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Woman doing Warrior One Yoga Pose in Woods

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How to Do Warrior 1 Pose, a Foundational Yoga Posture

This standing yoga pose can simultaneously stretch and strengthen your body.

By K. Aleisha FettersJanuary 22, 2024


Some yoga poses engage your body from head to toe, and Warrior 1, known as Virabhadrasana 1 in Sanskrit, is one of them.

This posture is common in many types of yoga, so you might've come across it as part of a Vinyasa flow or in a restorative yoga class. What's more, Warrior 1 often links postures together in a Sun Salutation (Surya Namaskar), a flowing sequence of poses usually included at the beginning of class to warm up your body and calm your mind.

According to Peloton instructor Kristin McGee, Warrior 1 pose offers many benefits, such as opening your hip flexors and chest and strengthening your lower body. So, it’s worth learning how to practice this pose safely and effectively.

Here, Kristin and Tara Salay, a New York-based physical therapist and yoga instructor, explain how to do Warrior 1 and discuss the pose’s benefits, helpful modifications, and more.

What Is Warrior 1 Pose (Virabhadrasana 1)?

Warrior 1 is a powerful standing posture that engages your entire body. In order to properly practice this pose, you have to use strength and control in your legs, core, and upper body.

It also stretches your hips and chest, making it ideal for those who want to practice yoga poses with backbends, such as Bow (Dhanurasana) and Camel (Ustrasana). “It's one of the first backbends that we can work on, which I think people don’t realize,” Kristin says. “It's such a strong posture and really helps us feel stable and open at the same time."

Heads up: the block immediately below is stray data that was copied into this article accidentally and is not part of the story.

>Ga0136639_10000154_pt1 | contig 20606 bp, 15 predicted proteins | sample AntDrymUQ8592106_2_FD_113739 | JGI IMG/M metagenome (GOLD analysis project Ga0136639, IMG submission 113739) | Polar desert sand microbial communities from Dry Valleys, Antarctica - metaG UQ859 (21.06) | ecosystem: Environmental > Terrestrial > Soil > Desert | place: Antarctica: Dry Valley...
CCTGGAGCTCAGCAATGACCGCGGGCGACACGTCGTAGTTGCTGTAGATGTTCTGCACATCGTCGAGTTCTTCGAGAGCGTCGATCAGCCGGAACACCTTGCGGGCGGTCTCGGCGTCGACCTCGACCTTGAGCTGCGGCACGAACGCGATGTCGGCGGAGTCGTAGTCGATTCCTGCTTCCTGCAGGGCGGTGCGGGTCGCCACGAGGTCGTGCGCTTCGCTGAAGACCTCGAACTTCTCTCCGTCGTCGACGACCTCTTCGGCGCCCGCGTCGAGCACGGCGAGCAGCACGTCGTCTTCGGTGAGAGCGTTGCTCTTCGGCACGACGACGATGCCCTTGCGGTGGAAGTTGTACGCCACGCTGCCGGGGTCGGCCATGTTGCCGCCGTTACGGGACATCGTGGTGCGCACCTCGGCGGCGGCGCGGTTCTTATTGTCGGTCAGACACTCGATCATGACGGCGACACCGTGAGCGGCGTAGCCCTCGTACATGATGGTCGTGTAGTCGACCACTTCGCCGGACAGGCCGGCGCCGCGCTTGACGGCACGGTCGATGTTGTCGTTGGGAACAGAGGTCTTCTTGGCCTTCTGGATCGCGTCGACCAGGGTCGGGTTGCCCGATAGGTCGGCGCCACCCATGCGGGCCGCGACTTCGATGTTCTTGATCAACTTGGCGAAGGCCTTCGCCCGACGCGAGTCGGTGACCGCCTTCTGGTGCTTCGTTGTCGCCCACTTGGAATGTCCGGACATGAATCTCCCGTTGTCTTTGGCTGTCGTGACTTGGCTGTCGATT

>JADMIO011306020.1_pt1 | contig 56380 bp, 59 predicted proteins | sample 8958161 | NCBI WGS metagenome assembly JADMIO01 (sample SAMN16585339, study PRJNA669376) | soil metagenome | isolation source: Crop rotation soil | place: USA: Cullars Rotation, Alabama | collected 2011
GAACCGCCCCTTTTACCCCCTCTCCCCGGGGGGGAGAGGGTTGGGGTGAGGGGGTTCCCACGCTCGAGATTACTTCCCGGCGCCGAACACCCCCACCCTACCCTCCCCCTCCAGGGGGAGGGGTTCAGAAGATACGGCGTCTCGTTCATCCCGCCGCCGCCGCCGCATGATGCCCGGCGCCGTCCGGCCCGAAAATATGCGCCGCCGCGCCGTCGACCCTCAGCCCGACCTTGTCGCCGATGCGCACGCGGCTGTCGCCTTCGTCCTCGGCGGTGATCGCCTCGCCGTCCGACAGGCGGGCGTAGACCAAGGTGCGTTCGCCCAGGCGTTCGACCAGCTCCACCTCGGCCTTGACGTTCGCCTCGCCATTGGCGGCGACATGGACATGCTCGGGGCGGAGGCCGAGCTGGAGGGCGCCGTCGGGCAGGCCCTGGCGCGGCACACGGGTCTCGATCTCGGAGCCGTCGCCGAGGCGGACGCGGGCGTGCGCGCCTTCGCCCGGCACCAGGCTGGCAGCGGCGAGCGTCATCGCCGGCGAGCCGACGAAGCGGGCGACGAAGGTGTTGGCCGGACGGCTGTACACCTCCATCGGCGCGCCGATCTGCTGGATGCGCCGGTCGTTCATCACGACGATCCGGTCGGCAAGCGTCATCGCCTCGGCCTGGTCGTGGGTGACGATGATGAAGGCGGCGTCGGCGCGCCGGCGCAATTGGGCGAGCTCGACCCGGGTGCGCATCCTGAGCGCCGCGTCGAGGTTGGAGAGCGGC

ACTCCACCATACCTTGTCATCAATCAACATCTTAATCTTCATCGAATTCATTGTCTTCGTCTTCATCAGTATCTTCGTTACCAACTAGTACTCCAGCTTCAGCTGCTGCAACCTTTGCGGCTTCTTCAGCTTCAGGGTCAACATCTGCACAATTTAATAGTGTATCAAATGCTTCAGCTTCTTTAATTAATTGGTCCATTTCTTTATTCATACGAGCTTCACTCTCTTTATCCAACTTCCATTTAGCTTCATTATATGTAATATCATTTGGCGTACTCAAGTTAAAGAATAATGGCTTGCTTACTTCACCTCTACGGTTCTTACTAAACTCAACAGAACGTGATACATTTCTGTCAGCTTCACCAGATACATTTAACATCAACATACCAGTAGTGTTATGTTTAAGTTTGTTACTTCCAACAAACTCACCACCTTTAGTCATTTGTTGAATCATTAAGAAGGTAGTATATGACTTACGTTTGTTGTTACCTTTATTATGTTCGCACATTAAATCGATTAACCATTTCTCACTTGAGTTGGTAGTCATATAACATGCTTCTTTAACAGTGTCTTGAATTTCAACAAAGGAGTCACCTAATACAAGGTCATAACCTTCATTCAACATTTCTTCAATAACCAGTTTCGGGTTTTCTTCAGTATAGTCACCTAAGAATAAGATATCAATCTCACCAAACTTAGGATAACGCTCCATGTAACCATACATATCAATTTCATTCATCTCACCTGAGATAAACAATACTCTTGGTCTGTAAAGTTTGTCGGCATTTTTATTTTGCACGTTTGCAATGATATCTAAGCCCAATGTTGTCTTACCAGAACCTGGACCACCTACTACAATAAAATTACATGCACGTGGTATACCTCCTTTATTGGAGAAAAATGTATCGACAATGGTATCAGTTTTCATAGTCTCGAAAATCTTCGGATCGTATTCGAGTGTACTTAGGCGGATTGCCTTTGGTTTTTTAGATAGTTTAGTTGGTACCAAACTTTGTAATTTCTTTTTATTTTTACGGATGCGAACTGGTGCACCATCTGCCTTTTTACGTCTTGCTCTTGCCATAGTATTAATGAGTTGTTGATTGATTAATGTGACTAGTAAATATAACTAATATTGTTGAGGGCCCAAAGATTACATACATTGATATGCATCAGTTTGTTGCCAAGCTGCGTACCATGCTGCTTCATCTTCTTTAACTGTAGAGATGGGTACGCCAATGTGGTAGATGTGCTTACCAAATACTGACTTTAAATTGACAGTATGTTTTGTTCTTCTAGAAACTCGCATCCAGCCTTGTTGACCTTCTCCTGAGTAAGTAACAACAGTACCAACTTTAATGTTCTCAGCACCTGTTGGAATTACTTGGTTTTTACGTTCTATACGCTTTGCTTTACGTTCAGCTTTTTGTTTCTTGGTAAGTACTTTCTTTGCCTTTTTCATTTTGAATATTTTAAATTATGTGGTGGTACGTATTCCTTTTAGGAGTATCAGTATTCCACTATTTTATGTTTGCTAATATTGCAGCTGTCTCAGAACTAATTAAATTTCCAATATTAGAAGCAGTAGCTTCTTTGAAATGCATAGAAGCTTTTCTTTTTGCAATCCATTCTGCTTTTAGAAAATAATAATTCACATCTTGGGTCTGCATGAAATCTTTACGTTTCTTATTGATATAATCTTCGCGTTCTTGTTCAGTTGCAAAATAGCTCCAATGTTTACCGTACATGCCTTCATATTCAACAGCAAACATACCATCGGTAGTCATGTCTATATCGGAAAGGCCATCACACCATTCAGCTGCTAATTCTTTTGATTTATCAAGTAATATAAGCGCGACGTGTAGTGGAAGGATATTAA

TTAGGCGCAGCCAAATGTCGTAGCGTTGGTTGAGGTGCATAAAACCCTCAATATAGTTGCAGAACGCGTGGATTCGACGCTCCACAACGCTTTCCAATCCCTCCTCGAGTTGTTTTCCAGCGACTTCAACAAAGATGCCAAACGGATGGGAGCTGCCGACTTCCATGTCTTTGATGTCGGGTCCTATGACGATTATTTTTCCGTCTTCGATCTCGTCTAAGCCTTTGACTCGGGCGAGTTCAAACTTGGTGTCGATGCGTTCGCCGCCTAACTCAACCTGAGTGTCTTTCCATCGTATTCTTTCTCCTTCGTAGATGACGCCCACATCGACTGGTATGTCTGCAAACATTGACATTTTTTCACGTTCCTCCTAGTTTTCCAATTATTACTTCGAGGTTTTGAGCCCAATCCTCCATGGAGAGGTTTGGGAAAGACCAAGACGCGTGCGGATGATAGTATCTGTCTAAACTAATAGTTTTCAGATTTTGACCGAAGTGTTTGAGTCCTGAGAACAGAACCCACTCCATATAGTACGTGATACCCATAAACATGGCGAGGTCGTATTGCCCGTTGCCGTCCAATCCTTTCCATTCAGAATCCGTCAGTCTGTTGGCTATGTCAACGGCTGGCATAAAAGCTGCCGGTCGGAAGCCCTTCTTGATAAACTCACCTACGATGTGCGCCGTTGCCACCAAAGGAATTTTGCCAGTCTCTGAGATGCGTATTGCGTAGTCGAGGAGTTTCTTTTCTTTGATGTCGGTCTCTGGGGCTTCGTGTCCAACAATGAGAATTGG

You can do Warrior 1 on its own, but this posture really shines as part of a sequence. For example, in a Sun Salutation, it typically links Downward-Facing Dog (Adho Mukha Svanasana) and Warrior 2 (Virabhadrasana 2).

What Muscles Does Warrior 1 Pose Work?

While doing Warrior 1, you’ll strengthen or stretch:

  • Quads and hamstrings, which you use to keep your front leg bent.

  • Glutes, which stabilize your pelvis and help you return to a standing position.

  • Lower back, which keeps your spine in a tall, neutral position.

  • Core muscles, including your transverse abdominis (the deepest layer of your  abdominal muscles).

  • Upper body muscles, which stabilize your torso and help you raise your arms overhead.

  • Calves and ankles, both of which help you maintain balance.

  • Hip flexors, the muscles at the front, top part of your thighs that help you bend your knees toward your hips.

What Are the Benefits of Warrior 1 Pose?

Whether you do Warrior 1 on its own or as part of a sequence, it benefits your whole body. This pose is great for:

  • Opening your chest, your hip flexors, and the entire front side of your body. 

  • Strengthening your glutes, thighs, core, and shoulders.

  • Increasing stability and balance.

  • Improving spinal flexibility and mobility in all areas of your body.

How to Properly Do Warrior 1 Pose

How to Do Warrior 1 Pose Kristin McGee GIF

Follow these step-by-step instructions on how to do Warrior 1:

  1. Stand at the front of your mat with your feet hip-width distance apart. Lift your chest and roll your shoulders back. 

  2. Step back with your left leg, aligning your left heel with your right heel.

  3. Rotate your left toes away from you at about a 45-degree angle. 

  4. Square your hip points to the front of the mat by bringing your left hip forward and your right hip back. Your weight should be evenly distributed between your legs.

  5. Bend your right knee and lower to a 90-degree angle (or as far as you comfortably can). Your front knee should be directly over your ankle.

  6. Inhale as you lift your arms overhead, keeping them straight with your palms facing each other.

  7. Drop your shoulder blades down and away from your ears. Keep your core engaged.

  8. Direct your gaze forward. Your hips and torso should still be facing forward.

  9. Hold this pose for three to five slow breaths, inhaling through your nose and exhaling through your mouth.

  10. To do Warrior 1 on the other side, bring your hands down to the mat. Then, step your left foot forward and your right foot back and repeat the instructions above.